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  • American Jewish Leaders and President Gerald R. Ford: Disagreements Over The Middle East Reassessment Plan1
  • Arlene Lazarowitz (bio)

The years after the 1973 Yom Kippur War between Israel and Egypt were a critical time, in which U. S. involvement with the Arab-Israeli conflict expanded. As President Gerald R. Ford grappled with the break-down of postwar negotiations in 1974, the organized Jewish community played a key role in attempting to shape his strategy and alter his plans. A question frequently posed about American strategy in the Arab-Israeli conflict involves the role Jewish interest groups have played in decision-making in Middle-East policies. However, Jewish leaders were generally more effective in securing congressional support for increased arms for Israel than they were in competing with Ford’s notion of a balanced American relationship with both Israel and Egypt.

Aftermath of the 1973 War

In 1973, Israel retained control of the land it had seized from neighboring Arab nations in the 1967 Arab-Israeli War. In October 1973, to retaliate for the 1967 offensive as well as to recoup territorial losses, Egypt and Syria launched an attack on Israel—the Yom Kippur War—catching Israel off guard and unprepared. Ending Israel’s occupation of the Sinai Peninsula was one of Egyptian President Anwar Sadat’s primary goals. However, among Egyptians the drive to initiate war was grander. Many wanted to remove the stigma of the humiliating defeat in 1967.2 War was not Sadat’s original intent. In 1971, working with the United States, Sadat proposed a partial settlement. The proposal divided Israeli Prime Minister Golda Meir’s government over whether or not the military measures already in place were sufficient. Ultimately the government determined that Egypt’s proposal did not satisfy the country’s security needs. Israel preferred to maintain the status quo indefinitely, confident that it had the military power to deter an Arab attack. Israel [End Page 175] did not anticipate that Sadat would elect to break the political deadlock by using the military option, one that proved effective.3 Egypt’s deteriorating economy could not sustain the expenditures essential to building a military operation capable of recapturing all of the territory lost in the 1967 War. However, war, even with limited aims, could be an avenue to reopening territorial negotiations with the Israelis. For Sadat, the limited nature of the Yom Kippur War–also known as the October War– represented a way of mollifying military calls for action even as it allowed him to turn his attention to internal economic development.4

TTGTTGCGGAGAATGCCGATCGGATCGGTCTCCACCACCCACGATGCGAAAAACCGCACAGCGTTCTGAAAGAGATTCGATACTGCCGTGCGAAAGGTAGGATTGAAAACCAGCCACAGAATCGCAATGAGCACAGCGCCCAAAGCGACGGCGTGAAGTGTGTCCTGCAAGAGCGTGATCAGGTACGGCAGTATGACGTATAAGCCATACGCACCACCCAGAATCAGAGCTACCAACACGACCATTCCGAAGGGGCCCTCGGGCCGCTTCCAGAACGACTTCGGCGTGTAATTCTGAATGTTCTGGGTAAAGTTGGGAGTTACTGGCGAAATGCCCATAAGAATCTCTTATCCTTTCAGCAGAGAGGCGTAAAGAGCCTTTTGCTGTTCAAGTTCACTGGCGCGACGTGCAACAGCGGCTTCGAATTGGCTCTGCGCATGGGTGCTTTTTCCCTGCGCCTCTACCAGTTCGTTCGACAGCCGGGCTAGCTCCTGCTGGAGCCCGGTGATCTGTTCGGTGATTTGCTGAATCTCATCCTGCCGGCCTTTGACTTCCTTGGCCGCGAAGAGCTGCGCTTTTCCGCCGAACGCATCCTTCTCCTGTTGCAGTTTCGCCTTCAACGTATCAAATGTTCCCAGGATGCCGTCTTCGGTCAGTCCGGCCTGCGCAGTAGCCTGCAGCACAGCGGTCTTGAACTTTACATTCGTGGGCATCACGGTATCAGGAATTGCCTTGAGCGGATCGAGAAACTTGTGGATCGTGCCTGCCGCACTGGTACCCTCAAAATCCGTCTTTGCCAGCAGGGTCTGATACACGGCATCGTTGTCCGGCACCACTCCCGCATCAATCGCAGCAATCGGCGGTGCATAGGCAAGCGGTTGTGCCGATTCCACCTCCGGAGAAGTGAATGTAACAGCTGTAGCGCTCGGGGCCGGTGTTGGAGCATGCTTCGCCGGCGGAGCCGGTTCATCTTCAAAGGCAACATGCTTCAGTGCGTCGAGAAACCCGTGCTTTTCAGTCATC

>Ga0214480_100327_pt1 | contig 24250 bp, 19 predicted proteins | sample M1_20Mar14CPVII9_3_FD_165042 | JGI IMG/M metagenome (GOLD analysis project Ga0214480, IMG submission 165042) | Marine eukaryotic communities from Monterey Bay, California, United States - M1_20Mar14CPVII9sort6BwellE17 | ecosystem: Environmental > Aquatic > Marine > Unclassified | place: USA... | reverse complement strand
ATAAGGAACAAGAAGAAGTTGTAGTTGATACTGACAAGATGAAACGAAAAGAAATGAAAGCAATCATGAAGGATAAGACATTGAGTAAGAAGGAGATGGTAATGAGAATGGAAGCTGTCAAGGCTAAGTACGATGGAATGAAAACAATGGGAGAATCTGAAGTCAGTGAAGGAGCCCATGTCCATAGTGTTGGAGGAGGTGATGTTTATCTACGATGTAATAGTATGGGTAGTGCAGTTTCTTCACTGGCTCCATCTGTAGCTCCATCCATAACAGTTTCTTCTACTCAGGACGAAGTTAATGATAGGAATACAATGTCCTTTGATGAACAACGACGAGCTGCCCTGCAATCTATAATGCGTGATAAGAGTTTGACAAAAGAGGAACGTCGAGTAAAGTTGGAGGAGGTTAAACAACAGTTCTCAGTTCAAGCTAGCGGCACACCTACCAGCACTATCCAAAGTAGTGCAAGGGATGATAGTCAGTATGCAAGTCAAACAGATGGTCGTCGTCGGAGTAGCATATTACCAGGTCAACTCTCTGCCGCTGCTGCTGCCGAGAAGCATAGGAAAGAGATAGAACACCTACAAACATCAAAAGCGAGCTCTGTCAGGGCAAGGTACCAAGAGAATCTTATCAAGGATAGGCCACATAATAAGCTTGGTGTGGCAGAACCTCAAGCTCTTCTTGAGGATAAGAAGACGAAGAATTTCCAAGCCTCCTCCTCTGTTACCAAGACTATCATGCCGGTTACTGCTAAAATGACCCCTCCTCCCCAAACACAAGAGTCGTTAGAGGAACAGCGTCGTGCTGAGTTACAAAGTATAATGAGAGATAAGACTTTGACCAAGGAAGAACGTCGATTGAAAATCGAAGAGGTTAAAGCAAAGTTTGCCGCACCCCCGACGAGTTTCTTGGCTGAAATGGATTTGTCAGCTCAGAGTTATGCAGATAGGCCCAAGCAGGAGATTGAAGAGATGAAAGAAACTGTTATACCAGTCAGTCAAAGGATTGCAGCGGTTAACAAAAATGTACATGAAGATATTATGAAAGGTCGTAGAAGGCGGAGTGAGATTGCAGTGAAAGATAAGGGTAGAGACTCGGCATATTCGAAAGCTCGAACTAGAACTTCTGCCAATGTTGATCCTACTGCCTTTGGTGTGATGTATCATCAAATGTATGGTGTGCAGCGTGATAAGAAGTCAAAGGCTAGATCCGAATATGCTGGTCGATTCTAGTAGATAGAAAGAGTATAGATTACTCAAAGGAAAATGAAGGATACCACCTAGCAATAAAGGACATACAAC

Only after intense and costly battles, along with massive caches of armaments which the Nixon administration airlifted to Israel, was Israel able to push back the assault and advance into Egyptian territory.5 The 1967 War had filled American Jews with pride and increased support for Israel. But the events of 1973 traumatized the majority of American Jews, who now came to recognize Israel’s need for American political and military support. Building a viable strategic relationship between the United States and Israel became the community’s foremost coordinated public affairs project.6

A military disengagement agreement signed in 1974, known as Sinai I, left unsettled the matter of continued Israeli control of part of the Sinai Peninsula. The specific crisis was provoked by Israel’s refusal to withdraw troops and listening posts from the strategic Mitla and Gidi mountain passes in the Egyptian Sinai Desert and from the valuable Abu Rudeis oil fields near the Gulf of Suez, which supplied about half of Israel’s oil requirements. In response, Israel demanded Egyptian guarantees of non-belligerency or similar concessions. In his memoirs, Israeli Prime Minister Yitzhak Rabin recalled his belief that if Israel gave up a “piece of land” without getting a “piece of paper” (guarantee) in exchange, Israel would have relinquished the land it held without achieving its goal. [End Page 176] Thus Israel sought a political guarantee. Israel also wished to separate Egypt from its Arab ally Syria, thereby lessening the likelihood that the two nations would again join forces against Israel. Aware that the Arab world would not sanction such a concession, Sadat wanted to regain full control...


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